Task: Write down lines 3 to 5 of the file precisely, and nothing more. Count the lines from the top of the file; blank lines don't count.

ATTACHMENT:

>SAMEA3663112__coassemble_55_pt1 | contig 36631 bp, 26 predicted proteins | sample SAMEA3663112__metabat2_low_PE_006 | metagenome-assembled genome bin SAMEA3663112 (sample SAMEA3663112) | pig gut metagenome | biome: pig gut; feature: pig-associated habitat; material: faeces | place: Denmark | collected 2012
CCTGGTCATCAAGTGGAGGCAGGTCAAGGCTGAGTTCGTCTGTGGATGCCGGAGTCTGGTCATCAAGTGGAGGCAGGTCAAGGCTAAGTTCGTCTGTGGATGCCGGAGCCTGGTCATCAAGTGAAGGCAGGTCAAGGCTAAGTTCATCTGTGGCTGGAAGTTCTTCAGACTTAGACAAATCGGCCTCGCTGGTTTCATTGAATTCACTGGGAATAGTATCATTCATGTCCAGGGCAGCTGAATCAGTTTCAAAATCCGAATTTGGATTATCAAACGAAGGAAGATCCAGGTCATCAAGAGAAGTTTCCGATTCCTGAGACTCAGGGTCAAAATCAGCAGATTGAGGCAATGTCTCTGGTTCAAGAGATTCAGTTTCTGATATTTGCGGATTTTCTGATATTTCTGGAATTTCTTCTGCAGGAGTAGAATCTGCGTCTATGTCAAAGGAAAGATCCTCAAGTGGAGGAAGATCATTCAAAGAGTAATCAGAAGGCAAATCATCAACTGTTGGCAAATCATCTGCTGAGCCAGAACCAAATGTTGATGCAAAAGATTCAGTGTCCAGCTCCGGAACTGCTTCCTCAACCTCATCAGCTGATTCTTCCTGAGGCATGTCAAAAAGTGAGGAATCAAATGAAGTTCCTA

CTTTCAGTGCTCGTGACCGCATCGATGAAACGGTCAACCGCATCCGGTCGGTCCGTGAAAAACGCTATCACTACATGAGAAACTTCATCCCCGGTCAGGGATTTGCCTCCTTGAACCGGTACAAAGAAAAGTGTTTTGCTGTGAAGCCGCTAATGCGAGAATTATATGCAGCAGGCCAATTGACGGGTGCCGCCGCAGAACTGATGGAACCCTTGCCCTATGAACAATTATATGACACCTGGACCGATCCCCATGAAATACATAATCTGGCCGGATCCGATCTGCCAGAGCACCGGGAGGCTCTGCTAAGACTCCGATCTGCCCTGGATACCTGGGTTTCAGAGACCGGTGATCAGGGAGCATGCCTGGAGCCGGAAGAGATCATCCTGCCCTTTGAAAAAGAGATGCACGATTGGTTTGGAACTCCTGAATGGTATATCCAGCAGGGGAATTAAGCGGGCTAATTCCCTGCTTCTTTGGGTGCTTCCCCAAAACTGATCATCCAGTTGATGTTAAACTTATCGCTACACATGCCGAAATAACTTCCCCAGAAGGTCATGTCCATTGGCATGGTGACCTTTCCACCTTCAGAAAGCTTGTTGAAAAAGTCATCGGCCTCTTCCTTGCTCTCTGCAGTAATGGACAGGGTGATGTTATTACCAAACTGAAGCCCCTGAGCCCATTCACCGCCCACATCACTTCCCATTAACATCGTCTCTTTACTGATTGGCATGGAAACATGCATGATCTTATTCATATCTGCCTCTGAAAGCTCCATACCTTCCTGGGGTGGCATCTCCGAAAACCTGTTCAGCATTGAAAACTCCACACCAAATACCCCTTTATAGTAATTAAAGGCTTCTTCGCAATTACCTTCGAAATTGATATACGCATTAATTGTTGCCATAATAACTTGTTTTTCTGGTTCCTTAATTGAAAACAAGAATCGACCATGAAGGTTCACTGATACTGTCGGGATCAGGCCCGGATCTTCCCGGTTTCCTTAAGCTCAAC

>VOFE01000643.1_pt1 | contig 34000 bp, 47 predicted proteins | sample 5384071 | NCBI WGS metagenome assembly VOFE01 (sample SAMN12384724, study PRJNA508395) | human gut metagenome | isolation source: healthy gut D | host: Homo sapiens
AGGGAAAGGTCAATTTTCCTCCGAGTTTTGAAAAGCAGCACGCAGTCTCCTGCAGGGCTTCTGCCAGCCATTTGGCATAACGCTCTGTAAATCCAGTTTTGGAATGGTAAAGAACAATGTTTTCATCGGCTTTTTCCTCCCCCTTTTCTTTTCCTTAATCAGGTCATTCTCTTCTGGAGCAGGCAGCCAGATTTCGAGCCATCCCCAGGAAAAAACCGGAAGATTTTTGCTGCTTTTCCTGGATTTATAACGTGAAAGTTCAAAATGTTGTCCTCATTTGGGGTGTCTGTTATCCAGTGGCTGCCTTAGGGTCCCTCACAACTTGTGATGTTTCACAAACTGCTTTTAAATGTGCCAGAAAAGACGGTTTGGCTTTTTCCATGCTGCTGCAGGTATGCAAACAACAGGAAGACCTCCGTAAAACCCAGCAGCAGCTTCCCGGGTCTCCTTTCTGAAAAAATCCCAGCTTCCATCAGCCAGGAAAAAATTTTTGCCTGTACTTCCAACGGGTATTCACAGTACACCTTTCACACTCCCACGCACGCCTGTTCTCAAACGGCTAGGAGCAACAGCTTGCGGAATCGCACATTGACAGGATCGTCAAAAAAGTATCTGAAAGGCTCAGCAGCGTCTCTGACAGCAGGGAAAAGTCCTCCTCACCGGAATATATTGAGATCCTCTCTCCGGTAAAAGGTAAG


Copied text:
CTTTCAGTGCTCGTGACCGCATCGATGAAACGGTCAACCGCATCCGGTCGGTCCGTGAAAAACGCTATCACTACATGAGAAACTTCATCCCCGGTCAGGGATTTGCCTCCTTGAACCGGTACAAAGAAAAGTGTTTTGCTGTGAAGCCGCTAATGCGAGAATTATATGCAGCAGGCCAATTGACGGGTGCCGCCGCAGAACTGATGGAACCCTTGCCCTATGAACAATTATATGACACCTGGACCGATCCCCATGAAATACATAATCTGGCCGGATCCGATCTGCCAGAGCACCGGGAGGCTCTGCTAAGACTCCGATCTGCCCTGGATACCTGGGTTTCAGAGACCGGTGATCAGGGAGCATGCCTGGAGCCGGAAGAGATCATCCTGCCCTTTGAAAAAGAGATGCACGATTGGTTTGGAACTCCTGAATGGTATATCCAGCAGGGGAATTAAGCGGGCTAATTCCCTGCTTCTTTGGGTGCTTCCCCAAAACTGATCATCCAGTTGATGTTAAACTTATCGCTACACATGCCGAAATAACTTCCCCAGAAGGTCATGTCCATTGGCATGGTGACCTTTCCACCTTCAGAAAGCTTGTTGAAAAAGTCATCGGCCTCTTCCTTGCTCTCTGCAGTAATGGACAGGGTGATGTTATTACCAAACTGAAGCCCCTGAGCCCATTCACCGCCCACATCACTTCCCATTAACATCGTCTCTTTACTGATTGGCATGGAAACATGCATGATCTTATTCATATCTGCCTCTGAAAGCTCCATACCTTCCTGGGGTGGCATCTCCGAAAACCTGTTCAGCATTGAAAACTCCACACCAAATACCCCTTTATAGTAATTAAAGGCTTCTTCGCAATTACCTTCGAAATTGATATACGCATTAATTGTTGCCATAATAACTTGTTTTTCTGGTTCCTTAATTGAAAACAAGAATCGACCATGAAGGTTCACTGATACTGTCGGGATCAGGCCCGGATCTTCCCGGTTTCCTTAAGCTCAAC

>VOFE01000643.1_pt1 | contig 34000 bp, 47 predicted proteins | sample 5384071 | NCBI WGS metagenome assembly VOFE01 (sample SAMN12384724, study PRJNA508395) | human gut metagenome | isolation source: healthy gut D | host: Homo sapiens
AGGGAAAGGTCAATTTTCCTCCGAGTTTTGAAAAGCAGCACGCAGTCTCCTGCAGGGCTTCTGCCAGCCATTTGGCATAACGCTCTGTAAATCCAGTTTTGGAATGGTAAAGAACAATGTTTTCATCGGCTTTTTCCTCCCCCTTTTCTTTTCCTTAATCAGGTCATTCTCTTCTGGAGCAGGCAGCCAGATTTCGAGCCATCCCCAGGAAAAAACCGGAAGATTTTTGCTGCTTTTCCTGGATTTATAACGTGAAAGTTCAAAATGTTGTCCTCATTTGGGGTGTCTGTTATCCAGTGGCTGCCTTAGGGTCCCTCACAACTTGTGATGTTTCACAAACTGCTTTTAAATGTGCCAGAAAAGACGGTTTGGCTTTTTCCATGCTGCTGCAGGTATGCAAACAACAGGAAGACCTCCGTAAAACCCAGCAGCAGCTTCCCGGGTCTCCTTTCTGAAAAAATCCCAGCTTCCATCAGCCAGGAAAAAATTTTTGCCTGTACTTCCAACGGGTATTCACAGTACACCTTTCACACTCCCACGCACGCCTGTTCTCAAACGGCTAGGAGCAACAGCTTGCGGAATCGCACATTGACAGGATCGTCAAAAAAGTATCTGAAAGGCTCAGCAGCGTCTCTGACAGCAGGGAAAAGTCCTCCTCACCGGAATATATTGAGATCCTCTCTCCGGTAAAAGGTAAG